March 22, 2023: The Annapurna region, known for its thrilling trekking experience worldwide, is currently experiencing a lack of the usual hustle and bustle on its trekking trails. Due to the increase in distance covered by motor vehicles, the number of trekkers on these trails has decreased.

The excitement of the trekking experience that used to be accompanied by the lush green forests and chirping birds amidst the rugged terrain of Churachandpur and Ghandruk is slowly fading away. The number of hikers carrying backpacks on their shoulders has also decreased, with many opting for mule rides to carry their loads.

Almost all the villages inside the Annapurna Conservation Area have now been connected by road networks, which has increased the number of vehicles and human activity in the area. The expansion of road networks along the trekking routes has also increased the hustle and bustle, especially during peak season. The road networks have made it mandatory for trekkers to wear masks while trekking due to the increased traffic.

The existence of the trekking routes is in jeopardy after the construction of motorable roads from Lamjung to Manang and from Myagdi to Muktinath. Tourists visiting this region have also been criticized for causing harm to the natural beauty of the area.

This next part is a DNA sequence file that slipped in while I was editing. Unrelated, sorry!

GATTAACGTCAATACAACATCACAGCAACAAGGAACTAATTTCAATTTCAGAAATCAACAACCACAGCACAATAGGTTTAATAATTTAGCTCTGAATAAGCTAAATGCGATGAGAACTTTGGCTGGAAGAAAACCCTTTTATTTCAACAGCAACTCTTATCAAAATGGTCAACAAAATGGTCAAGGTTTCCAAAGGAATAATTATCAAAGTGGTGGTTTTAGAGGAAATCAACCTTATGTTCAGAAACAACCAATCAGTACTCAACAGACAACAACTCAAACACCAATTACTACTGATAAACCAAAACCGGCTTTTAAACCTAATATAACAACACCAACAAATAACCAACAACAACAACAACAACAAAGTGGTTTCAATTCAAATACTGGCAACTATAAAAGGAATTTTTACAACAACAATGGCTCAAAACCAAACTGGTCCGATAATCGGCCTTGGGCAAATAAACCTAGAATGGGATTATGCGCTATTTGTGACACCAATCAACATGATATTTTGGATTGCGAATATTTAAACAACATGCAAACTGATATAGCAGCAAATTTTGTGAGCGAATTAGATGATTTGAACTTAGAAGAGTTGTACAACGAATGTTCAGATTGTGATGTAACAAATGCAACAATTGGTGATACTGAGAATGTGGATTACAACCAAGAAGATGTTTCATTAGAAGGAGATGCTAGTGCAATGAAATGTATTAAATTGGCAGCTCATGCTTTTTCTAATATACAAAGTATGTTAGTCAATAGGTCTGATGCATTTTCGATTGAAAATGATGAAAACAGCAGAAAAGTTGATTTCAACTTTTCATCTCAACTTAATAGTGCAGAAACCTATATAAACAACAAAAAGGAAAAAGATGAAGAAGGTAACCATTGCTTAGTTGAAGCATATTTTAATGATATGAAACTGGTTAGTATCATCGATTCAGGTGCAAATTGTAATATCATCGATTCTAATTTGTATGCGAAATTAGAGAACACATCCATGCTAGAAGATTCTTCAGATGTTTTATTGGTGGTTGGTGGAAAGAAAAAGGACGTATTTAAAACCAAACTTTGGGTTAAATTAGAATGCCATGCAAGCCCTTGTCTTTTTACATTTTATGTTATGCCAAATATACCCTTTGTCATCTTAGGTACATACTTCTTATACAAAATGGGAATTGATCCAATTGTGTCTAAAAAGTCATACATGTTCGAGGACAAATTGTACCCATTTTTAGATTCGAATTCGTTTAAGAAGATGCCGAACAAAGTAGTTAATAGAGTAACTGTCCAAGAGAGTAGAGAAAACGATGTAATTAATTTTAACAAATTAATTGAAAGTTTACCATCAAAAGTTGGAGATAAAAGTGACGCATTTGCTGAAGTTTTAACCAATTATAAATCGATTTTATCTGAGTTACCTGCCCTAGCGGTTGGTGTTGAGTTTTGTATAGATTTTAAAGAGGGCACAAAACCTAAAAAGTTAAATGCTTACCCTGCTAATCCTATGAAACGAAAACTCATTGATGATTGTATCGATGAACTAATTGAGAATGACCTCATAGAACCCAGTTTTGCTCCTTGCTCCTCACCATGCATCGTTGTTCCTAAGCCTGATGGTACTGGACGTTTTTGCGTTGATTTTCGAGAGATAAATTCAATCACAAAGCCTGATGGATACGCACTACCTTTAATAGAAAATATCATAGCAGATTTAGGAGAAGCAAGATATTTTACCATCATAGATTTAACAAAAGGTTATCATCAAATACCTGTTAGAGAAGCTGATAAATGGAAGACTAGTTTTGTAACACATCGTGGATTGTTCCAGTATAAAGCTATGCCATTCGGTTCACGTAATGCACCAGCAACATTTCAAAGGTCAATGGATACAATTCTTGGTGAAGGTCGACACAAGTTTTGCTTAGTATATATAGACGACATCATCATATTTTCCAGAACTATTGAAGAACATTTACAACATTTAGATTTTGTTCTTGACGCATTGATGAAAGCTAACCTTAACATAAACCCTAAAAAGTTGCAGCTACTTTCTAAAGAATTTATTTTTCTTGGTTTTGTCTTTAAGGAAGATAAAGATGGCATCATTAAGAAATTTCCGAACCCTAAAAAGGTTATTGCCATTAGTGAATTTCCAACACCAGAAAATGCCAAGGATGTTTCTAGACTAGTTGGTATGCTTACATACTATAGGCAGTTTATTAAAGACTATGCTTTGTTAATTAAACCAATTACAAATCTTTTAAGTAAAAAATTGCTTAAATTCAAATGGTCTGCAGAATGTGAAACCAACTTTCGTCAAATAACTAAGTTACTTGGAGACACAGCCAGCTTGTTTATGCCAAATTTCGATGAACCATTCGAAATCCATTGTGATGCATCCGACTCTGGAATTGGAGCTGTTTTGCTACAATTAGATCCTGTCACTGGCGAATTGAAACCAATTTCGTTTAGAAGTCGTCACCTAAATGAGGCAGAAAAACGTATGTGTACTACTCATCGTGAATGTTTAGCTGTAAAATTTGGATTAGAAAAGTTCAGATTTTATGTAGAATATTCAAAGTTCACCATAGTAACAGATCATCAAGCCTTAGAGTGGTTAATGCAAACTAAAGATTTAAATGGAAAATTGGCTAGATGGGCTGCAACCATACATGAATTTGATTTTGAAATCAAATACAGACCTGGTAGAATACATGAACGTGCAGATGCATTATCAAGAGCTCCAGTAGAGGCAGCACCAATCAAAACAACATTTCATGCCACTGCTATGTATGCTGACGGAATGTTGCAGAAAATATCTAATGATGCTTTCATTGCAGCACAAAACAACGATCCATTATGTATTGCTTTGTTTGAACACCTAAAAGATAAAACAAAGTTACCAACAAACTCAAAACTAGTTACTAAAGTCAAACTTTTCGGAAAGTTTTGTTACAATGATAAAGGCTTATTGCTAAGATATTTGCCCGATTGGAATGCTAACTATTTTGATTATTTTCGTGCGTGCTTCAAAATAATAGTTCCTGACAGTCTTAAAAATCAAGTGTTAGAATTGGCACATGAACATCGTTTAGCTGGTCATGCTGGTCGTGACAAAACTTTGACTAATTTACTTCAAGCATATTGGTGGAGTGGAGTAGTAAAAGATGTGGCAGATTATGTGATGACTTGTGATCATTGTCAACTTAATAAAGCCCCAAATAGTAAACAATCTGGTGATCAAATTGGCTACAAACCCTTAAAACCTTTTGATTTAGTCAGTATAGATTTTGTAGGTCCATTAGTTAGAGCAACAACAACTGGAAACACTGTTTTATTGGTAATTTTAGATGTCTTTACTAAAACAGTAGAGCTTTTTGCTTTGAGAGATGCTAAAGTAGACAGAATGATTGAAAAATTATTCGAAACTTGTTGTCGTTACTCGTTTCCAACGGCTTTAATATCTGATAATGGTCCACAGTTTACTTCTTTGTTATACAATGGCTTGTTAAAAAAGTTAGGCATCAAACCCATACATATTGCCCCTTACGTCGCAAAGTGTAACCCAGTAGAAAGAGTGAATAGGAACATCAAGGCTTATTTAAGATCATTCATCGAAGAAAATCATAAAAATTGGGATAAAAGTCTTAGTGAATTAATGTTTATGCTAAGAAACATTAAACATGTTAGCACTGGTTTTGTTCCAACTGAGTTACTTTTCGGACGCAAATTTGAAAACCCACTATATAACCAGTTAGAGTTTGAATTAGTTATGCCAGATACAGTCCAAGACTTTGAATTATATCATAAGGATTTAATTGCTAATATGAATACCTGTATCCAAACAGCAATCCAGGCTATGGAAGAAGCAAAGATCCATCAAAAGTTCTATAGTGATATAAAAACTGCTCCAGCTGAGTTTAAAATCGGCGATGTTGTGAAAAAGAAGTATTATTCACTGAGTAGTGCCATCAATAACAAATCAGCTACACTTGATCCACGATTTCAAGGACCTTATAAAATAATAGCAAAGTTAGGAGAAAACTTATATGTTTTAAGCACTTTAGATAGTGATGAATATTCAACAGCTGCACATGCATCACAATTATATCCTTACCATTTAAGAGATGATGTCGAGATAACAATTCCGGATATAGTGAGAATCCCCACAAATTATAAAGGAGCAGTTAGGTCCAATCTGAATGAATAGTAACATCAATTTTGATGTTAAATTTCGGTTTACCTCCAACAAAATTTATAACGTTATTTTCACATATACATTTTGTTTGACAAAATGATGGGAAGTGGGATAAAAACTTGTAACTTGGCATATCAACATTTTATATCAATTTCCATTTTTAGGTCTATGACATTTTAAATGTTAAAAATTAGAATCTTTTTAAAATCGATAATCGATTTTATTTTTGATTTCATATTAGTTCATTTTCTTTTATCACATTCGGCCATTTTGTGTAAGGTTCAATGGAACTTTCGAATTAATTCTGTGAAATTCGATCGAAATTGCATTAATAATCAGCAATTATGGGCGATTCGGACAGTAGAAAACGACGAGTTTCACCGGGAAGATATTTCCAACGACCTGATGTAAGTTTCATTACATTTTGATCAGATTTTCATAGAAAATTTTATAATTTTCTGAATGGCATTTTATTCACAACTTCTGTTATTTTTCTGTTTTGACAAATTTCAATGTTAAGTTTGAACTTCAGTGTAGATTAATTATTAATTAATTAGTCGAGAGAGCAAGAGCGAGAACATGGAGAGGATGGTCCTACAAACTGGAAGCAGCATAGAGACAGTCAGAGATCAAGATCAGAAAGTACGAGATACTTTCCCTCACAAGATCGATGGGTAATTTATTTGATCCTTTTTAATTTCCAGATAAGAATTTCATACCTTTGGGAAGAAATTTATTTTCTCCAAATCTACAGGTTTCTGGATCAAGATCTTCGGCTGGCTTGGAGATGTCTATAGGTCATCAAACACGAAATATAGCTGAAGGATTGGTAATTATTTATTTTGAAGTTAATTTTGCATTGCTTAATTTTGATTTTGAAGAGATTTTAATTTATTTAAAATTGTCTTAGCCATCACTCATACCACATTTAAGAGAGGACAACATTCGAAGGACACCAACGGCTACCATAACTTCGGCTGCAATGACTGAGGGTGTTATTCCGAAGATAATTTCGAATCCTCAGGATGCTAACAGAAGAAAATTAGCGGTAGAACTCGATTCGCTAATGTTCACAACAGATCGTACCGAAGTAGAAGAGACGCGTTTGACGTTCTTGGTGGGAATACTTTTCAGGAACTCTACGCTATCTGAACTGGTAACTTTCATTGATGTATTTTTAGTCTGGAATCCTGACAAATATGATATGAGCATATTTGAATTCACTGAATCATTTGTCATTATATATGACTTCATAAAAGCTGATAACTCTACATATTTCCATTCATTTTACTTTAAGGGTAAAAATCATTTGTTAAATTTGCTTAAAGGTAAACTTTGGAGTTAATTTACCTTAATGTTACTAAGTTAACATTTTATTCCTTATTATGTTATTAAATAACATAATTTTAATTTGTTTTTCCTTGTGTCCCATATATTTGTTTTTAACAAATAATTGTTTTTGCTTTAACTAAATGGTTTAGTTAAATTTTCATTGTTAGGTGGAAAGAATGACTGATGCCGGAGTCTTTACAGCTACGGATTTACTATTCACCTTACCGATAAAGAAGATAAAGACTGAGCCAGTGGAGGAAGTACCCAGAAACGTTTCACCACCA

According to the former Eastern Regional President of the Trekking Agencies Association of Nepal, Dipak Raj Adhikari, the construction of a motorable road after the bulldozing of the pedestrian route by the Jomsom-Sindhuli Dozer has led to a crisis in trekking tours in the Annapurna region. Indra Singh Sherchan, a tourism entrepreneur who donated to the road construction, admits that the newly built roads, including the long and short-distance routes in places like Ghodepani, Poonhil, Nagi, Khopa, Mustang, Upper Mustang, Annapurna Base Camp, Mardi Himal, and Ghandruk

These roads have caused noise and air pollution, leading to a decrease in the number of tourists, and have lowered the attraction and quality of the popular trekking routes of Nepal, which were considered to be major tourist destinations. Hotel entrepreneur Suvarna Kesi says that the construction of such roads, which reduce the time taken by tourists to travel on these routes, has also caused problems for those who rely on trekking for their livelihoods.

The bright Gyamdan, who has been working as a trekking guide for the past 16 years, believes that the creation of new roads around existing trekking routes considered the foundation for trekking tourism, is necessary to preserve the region’s tourism. He has been working as a guide in the Annapurna region and the Mustang area, and he feels that the existing roads must be considered a base for expanding trekking tourism and for the conservation of the tourism industry in the region.

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